Tag Archives: China

A Chinese study the anti-fluoridation crowd won’t be citing

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Tooth brushing programme carried out in kindergartens in a Chinese rural area. Image credit: Supervised tooth brushing programme

Anti-fluoridation campaigners love to cite Dr Q. Y. Xiang to “prove” that community water fluoridation (CWF) can lower IQ. Trouble is – Xiang’s research on fluoride and IQ took place in an area of endemic fluorosis in China where drinking water fluoride levels were much higher than those used for CWF. That hasn’t stopped Paul Connett from making mileage out of Xiang’s data – even though the link between IQ and drinking water fluoride shown by Xiang’s data is very tenuous (see Connett fiddles the data on fluoride).

However, I suspect Connett and his activist organisation, The Fluoride Action Network (FAN), will be very quiet about the latest paper from this group. This is because the research they report supports the scientific consensus – in particular:

  • Fluoride at the concentration used in CWF does reduce tooth decay;
  • Fluoride at the concentration used in CWF does not cause the cosmetically undesirable forms of  dental fluorosis.

The paper is:

Xiang, J., Yan, L., Wang, YJ., Qin, Y., Wang, C. &  Xiang, QY. (2016). The effects of ten years of defluoridation on urinary fluoride, dental fluorosis, defect dental fluorosis, and dental caries, in Jiangsu province, PR China. Fluoride, 49(March), 23–35.

Yes, I know, it is published in Fluoride – which is hardly a credible scientific journal. And the lack of proper peer review sticks out like a sore thumb with mistakes in the text, poor data presentation and poor data statistical analysis.

Fluoride improves dental health

This is shown by data they collected in 2002 for two villages -Wamiao (a “severe endemic fluorosis village” with drinking water fluoride in the “range of 0.57 – 4.50 mg/L”) and Xinhuai (a “non-endemic fluorosis village” with drinking water fluoride in the “range 0.15 – 0.77 mg/L”). They combined the data for the 2 villages to produce the following graphic – from which they concluded that a “possible desirable range for the fluoride level for minimizing the prevalence of dental caries” . . .  [is] “approximately 1.5 – 2.5 m/L.” Considering this is just one study and has limitations the result is similar to the recommended fluoride level for CWF – 0.75 mg/L in the USA and 0.75 – 1.2 mg/L in New Zealand.

DMFT Xiang

OK, this is a poor graphic and I cannot see why they should have divided the data into the nine subgroups instead of statistically analysing the whole dataset (an indication of poor peer review by the journal?). But you get the picture. Dental decay declines as fluoride concentration in the drinking water in increased from near zero to about 1 mg/L.

CWF does not cause dental fluorosis

After 2002 the water sources used in the two villages changed:

“As a defluoridation project, water from two deep wells has been used as a tap water source of drinking water in Wamiao village since the beginning of 2003. The surface water in Yaohe river has been used as a tap water source in Xinhuai village since 2009.”

The current dental fluorosis study occurred in 2013 when the fluoride concentrations in both villages were in the range 0.85 – 0.95 mg/L. This is similar to the levels used in CWF.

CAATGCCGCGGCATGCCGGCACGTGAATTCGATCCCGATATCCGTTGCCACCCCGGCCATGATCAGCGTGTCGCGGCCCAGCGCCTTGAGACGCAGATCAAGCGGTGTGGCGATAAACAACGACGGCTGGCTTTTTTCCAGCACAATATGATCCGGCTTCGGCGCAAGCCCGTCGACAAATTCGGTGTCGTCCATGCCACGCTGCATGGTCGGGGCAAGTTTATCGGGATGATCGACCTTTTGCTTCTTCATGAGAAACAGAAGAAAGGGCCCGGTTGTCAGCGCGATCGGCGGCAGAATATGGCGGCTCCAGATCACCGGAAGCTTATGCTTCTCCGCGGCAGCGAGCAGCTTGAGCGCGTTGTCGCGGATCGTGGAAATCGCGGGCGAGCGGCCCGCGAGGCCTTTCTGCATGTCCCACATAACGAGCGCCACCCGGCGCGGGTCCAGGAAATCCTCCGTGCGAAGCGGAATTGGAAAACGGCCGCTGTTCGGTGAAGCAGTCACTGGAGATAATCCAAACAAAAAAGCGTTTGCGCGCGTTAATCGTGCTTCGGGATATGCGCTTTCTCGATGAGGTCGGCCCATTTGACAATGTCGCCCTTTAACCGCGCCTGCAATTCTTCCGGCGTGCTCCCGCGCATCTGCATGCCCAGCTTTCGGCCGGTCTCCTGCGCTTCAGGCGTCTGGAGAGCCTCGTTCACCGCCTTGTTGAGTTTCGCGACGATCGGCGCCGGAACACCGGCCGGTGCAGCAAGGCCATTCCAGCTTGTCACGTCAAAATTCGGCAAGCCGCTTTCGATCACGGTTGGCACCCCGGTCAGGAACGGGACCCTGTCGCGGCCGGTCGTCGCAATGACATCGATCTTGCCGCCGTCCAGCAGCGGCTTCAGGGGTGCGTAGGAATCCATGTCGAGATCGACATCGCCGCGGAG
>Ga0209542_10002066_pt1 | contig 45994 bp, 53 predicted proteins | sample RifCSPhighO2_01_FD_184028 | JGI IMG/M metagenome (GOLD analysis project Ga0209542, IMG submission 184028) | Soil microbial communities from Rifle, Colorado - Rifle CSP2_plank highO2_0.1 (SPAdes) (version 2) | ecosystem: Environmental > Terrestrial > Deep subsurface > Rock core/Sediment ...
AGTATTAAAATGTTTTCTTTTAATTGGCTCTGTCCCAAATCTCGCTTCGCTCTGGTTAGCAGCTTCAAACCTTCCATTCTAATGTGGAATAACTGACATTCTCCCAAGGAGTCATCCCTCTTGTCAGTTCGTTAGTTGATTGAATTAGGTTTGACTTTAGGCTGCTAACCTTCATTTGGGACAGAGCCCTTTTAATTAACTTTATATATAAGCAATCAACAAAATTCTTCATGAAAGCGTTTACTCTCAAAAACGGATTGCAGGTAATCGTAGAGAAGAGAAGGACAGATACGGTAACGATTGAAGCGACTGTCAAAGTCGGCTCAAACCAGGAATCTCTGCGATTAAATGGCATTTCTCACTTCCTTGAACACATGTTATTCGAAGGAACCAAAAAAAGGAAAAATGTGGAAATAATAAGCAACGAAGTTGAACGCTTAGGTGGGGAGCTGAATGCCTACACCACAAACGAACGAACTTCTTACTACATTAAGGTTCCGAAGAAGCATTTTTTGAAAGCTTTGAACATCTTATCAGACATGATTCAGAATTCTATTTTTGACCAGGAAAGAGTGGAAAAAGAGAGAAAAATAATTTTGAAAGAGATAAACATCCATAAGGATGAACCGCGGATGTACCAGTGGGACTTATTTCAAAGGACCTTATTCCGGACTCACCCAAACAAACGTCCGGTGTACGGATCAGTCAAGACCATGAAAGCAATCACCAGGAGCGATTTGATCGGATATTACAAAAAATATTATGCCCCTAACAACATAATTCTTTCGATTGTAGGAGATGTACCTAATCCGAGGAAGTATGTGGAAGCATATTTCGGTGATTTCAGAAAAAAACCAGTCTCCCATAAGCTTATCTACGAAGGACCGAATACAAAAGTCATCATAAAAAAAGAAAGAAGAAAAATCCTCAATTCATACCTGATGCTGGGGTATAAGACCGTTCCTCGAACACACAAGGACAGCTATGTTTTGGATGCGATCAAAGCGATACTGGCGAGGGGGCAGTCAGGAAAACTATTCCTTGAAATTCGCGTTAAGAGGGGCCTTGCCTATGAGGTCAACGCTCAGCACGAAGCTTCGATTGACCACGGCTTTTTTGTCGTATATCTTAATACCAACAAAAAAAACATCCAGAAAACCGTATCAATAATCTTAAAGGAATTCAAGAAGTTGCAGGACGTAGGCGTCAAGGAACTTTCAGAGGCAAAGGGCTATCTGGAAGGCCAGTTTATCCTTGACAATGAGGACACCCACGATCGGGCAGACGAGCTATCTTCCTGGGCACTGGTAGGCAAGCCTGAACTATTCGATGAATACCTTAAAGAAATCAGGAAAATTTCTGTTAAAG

In 2013, the researchers found very low levels of total dental fluorosis in both villages (3.1% in Xinhuai and 8.8% in Wamiao – no significant difference). They also measured “defect dental fluorosis” – a Chinese classification which includes some “moderate” dental fluorosis and all “severe dental fluorosis as diagnosed by Dean’s criteria (see  Water fluoridation and dental fluorosis – debunking some myths and the image below).

The prevalence of “defect dental fluorosis” in 21013 was zero for both villages.

This contrast markedly with the situation in 2002 where the prevalence of total dental fluorosis was significantly higher in Wamiao village (89%) than in Xinhuai (4.5%). The prevalence of “defect dental fluorosis” was 39% in Wamiao but zero in Xinhuai (data from Xiang, et al., 2004).

The 2013 data reported in this paper confirm what I have said again  and again in  articles here. CWF does not cause the cosmetically undesirable forms of dental fluorosis – the “moderate” and “severe” forms, or the “defect dental fluorosis” in the Chinese classification). Anti-fluoride campaigners always misrepresent this data by quoting figures for total dental fluorosis and claiming the effects are those only seen with “moderate” and “severe” forms.

Paper’s take home message

The new water supply in these two villages has solved the dental fluorosis problem while also maintaining a fluoride concentration comparable to that used in CWF and helping support a low level of dental decay in children. The data support other findings (and the current scientific consensus) showing that CWF does not cause any cosmetically undesirable dental fluorosis but does help prevent tooth decay.

Unusual photo of Moon and Earth.

Here’s a photo of the earth you don’t often see. Nor is the view of the moon familiar.

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The Chinese test vehicle Change’5 took this photo as it swung around the moon before returning to earth.  So we see the unfamiliar far side of the moon, with the earth in the distance.

AS Phil Plait commented: